The budgeting of India

Lo and behold! Soon the day of reckoning will be upon us as the Finance minister of India, Nirmala Sitharaman, rises in parliament on February 1 at 11:00 am, Indian Standard Time, to present the budget of the Government of India. The day of the budget speech precedes delusional consternation in the media and public. The conundrum of the government being the mai-baap Sarkar of its citizens who demand for freebies and goodies leading upto the day of the budget speech in the form of subsidies, relaxation of duties, the removal of either the short-term or long-term capital gains tax and the raising of individual income tax slabs has not eluded the political, social and economic landscape of India. In the bygone days, the Finance minister would pose with a black briefcase before entering the hall of the parliament amidst a cheering volley of photographers and journalists. Now, the Modi government has remodeled the scene as presenting the Indian Khata Bahi. The presenting of the budget of the Indian Railways would precede this euphoric scene by a few days but this old custom has also been retired to the yard. The making and drafting of the Union budget is a secretive exercise that starts with quarantining the North Block or the Finance ministry from outside visitors and media-personnel for about a month from the day of the budget release. It is a tedious exercise and painstakingly infused with conscientiousness. Otherwise, it is wonderful how this elephant-like economy of the country of India rolls along like a well-mechanized juggernaut into the uncertain and wavering times of the future.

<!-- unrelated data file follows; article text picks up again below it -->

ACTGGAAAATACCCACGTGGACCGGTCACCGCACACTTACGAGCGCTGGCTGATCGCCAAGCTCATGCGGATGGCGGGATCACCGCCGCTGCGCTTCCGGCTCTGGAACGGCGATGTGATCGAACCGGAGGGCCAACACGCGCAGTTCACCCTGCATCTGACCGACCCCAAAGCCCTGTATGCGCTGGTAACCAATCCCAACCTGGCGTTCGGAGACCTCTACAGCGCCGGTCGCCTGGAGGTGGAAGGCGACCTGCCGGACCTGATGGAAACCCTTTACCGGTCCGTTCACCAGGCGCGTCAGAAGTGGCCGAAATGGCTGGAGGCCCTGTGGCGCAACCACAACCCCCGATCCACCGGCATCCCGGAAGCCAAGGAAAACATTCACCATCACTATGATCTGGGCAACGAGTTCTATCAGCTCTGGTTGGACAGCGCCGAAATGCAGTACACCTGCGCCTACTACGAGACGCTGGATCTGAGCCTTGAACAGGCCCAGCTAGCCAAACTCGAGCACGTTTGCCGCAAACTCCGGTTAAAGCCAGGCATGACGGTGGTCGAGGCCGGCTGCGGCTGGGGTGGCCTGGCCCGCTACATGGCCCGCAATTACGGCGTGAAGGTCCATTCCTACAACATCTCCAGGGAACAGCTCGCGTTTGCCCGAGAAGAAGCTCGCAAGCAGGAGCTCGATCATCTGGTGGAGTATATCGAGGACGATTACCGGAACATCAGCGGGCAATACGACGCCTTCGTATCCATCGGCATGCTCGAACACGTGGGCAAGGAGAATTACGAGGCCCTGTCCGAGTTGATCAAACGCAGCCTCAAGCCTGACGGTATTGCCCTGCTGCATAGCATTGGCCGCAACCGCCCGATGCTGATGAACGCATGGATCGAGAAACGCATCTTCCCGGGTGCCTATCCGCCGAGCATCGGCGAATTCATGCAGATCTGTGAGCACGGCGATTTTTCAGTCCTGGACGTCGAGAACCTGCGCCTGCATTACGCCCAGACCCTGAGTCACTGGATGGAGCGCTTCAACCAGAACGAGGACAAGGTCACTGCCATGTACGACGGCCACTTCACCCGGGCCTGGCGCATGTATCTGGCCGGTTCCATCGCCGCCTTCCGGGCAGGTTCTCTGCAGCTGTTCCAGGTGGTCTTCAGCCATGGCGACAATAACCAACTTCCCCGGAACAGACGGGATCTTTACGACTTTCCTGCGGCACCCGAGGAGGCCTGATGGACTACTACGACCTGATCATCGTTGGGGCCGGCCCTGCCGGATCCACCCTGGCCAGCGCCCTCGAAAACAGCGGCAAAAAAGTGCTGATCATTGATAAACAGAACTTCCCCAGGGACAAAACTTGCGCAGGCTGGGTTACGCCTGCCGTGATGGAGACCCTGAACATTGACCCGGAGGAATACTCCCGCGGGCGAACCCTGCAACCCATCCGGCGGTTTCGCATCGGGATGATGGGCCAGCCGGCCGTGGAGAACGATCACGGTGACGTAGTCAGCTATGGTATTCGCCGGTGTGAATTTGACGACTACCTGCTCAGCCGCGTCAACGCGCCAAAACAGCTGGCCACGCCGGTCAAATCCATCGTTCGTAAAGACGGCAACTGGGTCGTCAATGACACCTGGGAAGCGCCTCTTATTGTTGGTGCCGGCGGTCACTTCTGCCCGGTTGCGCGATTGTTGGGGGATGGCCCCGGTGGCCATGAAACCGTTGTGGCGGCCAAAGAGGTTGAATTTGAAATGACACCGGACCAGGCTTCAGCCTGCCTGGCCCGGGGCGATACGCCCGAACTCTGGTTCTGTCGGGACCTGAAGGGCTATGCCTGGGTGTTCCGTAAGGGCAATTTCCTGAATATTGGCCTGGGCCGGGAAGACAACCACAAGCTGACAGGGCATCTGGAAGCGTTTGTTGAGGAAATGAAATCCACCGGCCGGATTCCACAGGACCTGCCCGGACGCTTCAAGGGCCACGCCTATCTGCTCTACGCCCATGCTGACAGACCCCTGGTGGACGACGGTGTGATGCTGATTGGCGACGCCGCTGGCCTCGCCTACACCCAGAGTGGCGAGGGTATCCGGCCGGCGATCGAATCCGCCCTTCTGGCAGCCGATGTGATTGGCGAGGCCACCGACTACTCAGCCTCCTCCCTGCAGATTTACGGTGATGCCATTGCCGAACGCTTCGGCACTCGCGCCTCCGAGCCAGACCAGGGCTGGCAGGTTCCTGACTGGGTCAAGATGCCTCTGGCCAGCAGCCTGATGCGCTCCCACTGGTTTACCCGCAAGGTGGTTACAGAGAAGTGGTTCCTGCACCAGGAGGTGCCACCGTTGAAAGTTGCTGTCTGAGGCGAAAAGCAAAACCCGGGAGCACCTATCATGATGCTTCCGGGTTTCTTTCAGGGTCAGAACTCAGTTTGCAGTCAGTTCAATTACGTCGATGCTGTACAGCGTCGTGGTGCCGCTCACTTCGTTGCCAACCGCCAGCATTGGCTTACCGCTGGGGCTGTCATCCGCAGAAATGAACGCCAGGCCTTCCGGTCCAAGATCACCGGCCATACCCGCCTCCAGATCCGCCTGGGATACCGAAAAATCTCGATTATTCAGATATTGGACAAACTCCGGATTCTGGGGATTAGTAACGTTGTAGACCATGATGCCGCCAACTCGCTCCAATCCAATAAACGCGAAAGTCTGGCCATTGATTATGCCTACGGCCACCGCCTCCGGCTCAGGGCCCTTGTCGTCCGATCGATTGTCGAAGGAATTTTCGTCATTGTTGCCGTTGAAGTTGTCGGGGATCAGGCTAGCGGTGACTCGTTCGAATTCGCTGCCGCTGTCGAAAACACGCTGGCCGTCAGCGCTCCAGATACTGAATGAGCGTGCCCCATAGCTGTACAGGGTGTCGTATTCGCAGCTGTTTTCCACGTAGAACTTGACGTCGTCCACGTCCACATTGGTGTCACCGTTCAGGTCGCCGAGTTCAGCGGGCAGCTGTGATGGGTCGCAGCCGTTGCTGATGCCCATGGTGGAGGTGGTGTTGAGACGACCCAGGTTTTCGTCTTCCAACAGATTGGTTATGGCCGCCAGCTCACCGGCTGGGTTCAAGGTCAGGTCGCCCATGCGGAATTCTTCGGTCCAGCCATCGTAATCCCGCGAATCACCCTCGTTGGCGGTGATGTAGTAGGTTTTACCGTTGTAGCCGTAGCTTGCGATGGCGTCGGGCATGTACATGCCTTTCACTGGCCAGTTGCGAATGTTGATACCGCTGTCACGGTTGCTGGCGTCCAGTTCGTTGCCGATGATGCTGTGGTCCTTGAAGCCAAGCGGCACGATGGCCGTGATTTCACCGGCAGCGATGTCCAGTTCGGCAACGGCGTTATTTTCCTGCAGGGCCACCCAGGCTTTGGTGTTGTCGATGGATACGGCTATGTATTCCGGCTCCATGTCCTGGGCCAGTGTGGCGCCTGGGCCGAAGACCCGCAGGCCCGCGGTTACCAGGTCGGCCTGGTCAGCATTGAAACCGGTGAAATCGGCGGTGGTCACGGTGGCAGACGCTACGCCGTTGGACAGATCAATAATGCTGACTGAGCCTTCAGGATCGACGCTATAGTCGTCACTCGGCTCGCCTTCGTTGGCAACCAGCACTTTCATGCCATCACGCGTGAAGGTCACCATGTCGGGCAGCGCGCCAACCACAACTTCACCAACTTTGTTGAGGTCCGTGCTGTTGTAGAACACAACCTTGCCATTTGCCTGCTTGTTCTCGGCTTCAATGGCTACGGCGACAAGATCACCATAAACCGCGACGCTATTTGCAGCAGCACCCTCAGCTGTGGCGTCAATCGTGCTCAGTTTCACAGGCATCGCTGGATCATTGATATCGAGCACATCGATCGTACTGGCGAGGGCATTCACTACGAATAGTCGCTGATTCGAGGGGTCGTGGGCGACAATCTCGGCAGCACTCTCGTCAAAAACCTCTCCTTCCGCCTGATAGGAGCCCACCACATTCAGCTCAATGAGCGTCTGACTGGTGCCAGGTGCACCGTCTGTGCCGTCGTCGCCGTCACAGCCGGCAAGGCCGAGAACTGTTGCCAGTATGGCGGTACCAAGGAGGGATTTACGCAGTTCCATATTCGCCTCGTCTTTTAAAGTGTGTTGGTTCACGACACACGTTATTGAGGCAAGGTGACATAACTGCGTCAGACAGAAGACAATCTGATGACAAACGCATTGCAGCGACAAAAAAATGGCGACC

India has struggled and succeeded in building, nurturing and maintaining traditions and institutions just like it does with its own social, religious and cultural customs- tweak and play but continue, advertise and commercialize but romanticize. The Planning Commission, an institution drawing 5 year plans of progress and development, the remain of the License Raj and of the amiable times of the cold war era has been dissolved without much ado. Slowly, kerosene subsidies are discussed less, incentives to the Information Technology sector lesser, unemployment allowances, subsidized farm inputs and defence budget “over-spending” rarely but fiscal prudence, climate and manufacturing increasingly more. The budget over the years encapsulates the story of a budding and developing India- its priorities, its dreams and its peculiar obsessions in demanding “relief” from the government. 

The Indian economy is mostly domestically driven, meaning it is driven inherently from internal machinations of produce, exchange and trade within the country. The use of cash inspite of the Notebandhi or demonetization some four years back, renders it largely proof from external mega-shocks like “too big to fail” financial enterprises failing and the “too big to stop” world screeching to a halt due to the corona virus pandemic. Indians are masters in the usage and quick conversion of electronic-money into wads of cash and vice-versa. Due to this, at the worst, I believe, India can only be afflicted with “stagflation”. Stagflation is when the economy remains stagnant, unemployment rises but inflation speeds up. It occurs when the government increases the money supply in the market or one can read- when it increases spending by itself while paying bills on its own rather than pumping the money into the pockets of the public for them to spend and multiply the GDP. The tweaking of the money supply in the market so that it reaches the low-income sections of the society who spend with a multiplier effect is the key to tackle stagflation. Let people spend by changing their habits to save money.